The new partners in the GOP governing coalition (the neo-conservatives) are represented by names like Kemp, Bennet, Forbes, Gramm and George Bush, Jr. The tie that binds these factions is economic, but two groups of elitists do not a victory make. So, the new partners in the GOP establishment have had to rely upon attracting a polyglot alliance of "independents" or "swing voters": Southern Democrats, Northern ethnics, small business people and professionals, conservative Roman Catholics and of course, evangelicals, to fuel its empty tanks. Most of these voters (especially Southern Evangelicals) are recent defectors from the Democratic Party: they are the 15% of the national electorate which first followed Alabama Governor George Wallace out the two-party door in 1968 and who in 1996 defiantly proclaimed their unwillingness to settle for warmed-over Republican New-Dealism by casting their lot with Perot, Buchanan and even Bill Clinton. They are "America First" Populists. In the intervening three decades since 1968, a critical shift took place in electoral dynamics, greatly strengthening the populist coalition: Evangelicals representing a full 20% of the electorate became increasingly active, waking up from their fifty-year dispensational/separatist stupor. It is this massive voting block (America Firsters and Evangelicals), estimated at about one third of all voters, that awarded the GOP their winning margin in 1980, 1984, 1988 and 1994. The defection of these same voters deprived the GOP of victory in 1976, 1992 and 1996. In 1976, Southerners and Evangelicals went for fellow Evangelical Jimmy Carter over a puppet of the GOP's Eastern establishment, the quasi-comatose Gerald Ford. Consider: Carter's essentially populist strategy carried all the old Goldwater states with the exception of Barry's home state Arizona, which Carter replaced with a far bigger plum, the normally Republican, but heavily populist state of Texas! Again, in 1992, after stomaching four years of centrist swill dished out by the affable but clueless Bush, enough of the populist vote defected to Perot (almost 20% of all votes cast) to award Bush the dubious distinction of being the first GOP sitting President to be defeated at the polls since 1932. Deserted by a resounding 25% of Republican voters, his final vote tally was actually 2% less than the infamous Hoover. Finally, someone rescued Herbert Hoover from his solitary seat in Republican Hell as the world's all time-loser. As Kevin Phillips noted of the '92 debacle: "The Republican Coalition crumbled in two directions: . . . Clinton tore off one crumbled chunk and ex-Republican-turned-populist Perot ripped off another."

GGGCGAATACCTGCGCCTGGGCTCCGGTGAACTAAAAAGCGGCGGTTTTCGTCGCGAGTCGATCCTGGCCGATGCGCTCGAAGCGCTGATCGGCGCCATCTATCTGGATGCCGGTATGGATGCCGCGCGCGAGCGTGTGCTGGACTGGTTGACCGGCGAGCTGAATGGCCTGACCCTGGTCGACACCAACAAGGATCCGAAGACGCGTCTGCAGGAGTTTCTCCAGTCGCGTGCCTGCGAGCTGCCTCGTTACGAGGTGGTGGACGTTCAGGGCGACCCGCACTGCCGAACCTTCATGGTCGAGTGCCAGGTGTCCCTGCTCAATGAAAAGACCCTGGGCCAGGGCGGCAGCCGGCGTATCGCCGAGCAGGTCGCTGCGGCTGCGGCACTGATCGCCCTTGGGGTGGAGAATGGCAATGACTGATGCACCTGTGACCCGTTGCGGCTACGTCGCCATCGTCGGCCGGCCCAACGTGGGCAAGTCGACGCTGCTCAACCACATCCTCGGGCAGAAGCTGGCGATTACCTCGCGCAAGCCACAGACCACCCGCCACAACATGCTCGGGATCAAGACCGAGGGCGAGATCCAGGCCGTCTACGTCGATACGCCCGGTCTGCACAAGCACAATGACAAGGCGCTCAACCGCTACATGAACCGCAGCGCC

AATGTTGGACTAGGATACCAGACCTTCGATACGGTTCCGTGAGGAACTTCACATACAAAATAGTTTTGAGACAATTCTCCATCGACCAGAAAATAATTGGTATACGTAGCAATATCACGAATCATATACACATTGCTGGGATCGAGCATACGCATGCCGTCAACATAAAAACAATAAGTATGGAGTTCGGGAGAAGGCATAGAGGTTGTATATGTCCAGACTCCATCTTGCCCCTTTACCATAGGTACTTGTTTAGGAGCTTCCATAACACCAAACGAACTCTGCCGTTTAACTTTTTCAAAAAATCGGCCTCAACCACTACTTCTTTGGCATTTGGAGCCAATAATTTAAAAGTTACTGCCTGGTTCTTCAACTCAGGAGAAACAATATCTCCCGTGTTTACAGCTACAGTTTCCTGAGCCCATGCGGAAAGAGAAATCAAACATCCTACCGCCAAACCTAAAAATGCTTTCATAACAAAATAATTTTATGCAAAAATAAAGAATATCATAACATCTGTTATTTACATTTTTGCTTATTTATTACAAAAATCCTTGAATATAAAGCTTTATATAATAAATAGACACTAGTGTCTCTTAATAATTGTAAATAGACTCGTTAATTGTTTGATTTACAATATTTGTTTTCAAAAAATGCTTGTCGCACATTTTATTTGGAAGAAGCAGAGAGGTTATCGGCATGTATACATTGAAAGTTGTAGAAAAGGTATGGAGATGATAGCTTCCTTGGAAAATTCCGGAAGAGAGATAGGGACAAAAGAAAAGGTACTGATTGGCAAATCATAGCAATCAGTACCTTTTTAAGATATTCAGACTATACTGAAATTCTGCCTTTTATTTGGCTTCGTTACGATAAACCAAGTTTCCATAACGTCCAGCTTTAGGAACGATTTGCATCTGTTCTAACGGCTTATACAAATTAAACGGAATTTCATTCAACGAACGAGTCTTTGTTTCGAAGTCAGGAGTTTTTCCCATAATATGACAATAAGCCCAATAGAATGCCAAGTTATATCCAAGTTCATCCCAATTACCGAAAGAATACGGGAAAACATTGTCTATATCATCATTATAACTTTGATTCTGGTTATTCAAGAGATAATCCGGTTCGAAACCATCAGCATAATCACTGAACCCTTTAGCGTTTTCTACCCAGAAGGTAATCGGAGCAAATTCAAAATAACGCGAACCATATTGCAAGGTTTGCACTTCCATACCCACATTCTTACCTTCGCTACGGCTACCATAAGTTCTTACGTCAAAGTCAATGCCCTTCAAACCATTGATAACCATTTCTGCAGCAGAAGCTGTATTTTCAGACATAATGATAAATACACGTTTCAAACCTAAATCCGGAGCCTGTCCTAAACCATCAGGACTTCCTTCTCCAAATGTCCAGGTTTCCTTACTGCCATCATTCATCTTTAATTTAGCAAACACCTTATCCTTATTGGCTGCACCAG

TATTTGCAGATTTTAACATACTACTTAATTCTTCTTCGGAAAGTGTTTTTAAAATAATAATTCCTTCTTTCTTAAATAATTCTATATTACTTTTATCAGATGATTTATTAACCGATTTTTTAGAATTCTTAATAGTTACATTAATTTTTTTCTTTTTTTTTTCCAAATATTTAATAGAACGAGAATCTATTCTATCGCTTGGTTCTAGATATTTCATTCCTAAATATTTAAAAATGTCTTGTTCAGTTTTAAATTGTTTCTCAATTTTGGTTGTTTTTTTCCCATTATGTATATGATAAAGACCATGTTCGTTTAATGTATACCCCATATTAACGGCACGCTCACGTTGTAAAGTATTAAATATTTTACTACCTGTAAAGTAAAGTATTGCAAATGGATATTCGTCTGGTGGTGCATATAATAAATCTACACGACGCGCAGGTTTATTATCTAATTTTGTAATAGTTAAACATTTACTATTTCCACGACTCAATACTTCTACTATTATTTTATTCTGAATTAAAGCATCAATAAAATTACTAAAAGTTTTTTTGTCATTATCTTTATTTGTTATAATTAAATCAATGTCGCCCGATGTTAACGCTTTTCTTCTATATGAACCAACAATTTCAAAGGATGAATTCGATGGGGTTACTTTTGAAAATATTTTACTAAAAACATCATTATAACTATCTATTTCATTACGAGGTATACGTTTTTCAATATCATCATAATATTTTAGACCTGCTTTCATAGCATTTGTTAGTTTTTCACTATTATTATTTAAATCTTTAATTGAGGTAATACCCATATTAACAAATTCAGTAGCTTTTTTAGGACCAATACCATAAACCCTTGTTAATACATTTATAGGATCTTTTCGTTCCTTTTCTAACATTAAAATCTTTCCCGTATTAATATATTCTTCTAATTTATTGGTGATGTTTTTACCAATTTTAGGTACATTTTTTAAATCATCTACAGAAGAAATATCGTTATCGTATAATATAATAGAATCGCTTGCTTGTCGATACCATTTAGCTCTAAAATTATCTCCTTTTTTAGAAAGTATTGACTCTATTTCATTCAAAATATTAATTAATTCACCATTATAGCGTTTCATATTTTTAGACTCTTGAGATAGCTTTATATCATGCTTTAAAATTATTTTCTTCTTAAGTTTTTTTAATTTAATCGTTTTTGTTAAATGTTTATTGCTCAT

Acting as the ultimate political "spoiler" in 1996, this populist powerhouse once again denied the GOP the presidency. First they surged behind Buchanan, providing his campaign with unanticipated momentum until foiled by an unprecedented united front of opposition from the GOP establishment and a deadly stealth attack on their right flank in South Carolina by Dole covert political operative Ralph Reed. With their preferred standard-bearer gunned down, they broke in a mostly unpredictable pattern: hard core-Christian activists holding their nose and voting for Dole, a shocking 36% of all evangelical voters casting their votes to re-elect the "family values President" (who ran a populist-oriented campaign far to the Right of the outmaneuvered and tongue-tied Dole), and many simply staying home. But two thirds of this bloc (20% of the electorate) ended up almost evenly split between Ross Perot with 10,000,000 votes and Clinton with a like number, just enough to provide him the whopping 49% of the popular vote he needed to win. The vital thing for us to understand is that in numerous swing states the Perot vote clearly cost Dole his winning margin. For instance, in conservative/populist states like Florida, Arizona, Kentucky and Tennessee, Perot voters deprived Dole of his margin of victory while simultaneously re-electing staunch conservatives to the House and Senate. If you "back-in" Perot's totals to Dole's in these states, Dole garners 263 electoral votes to Clinton's 277 (270 needed to win). However, a switch of less than 15,000 votes in two states, New Hampshire and Delaware easily accomplished if Evangelicals had been motivated to turn out and vote would have given the Republicans the requisite 270 electoral votes to win versus 268 for Mr. Bill!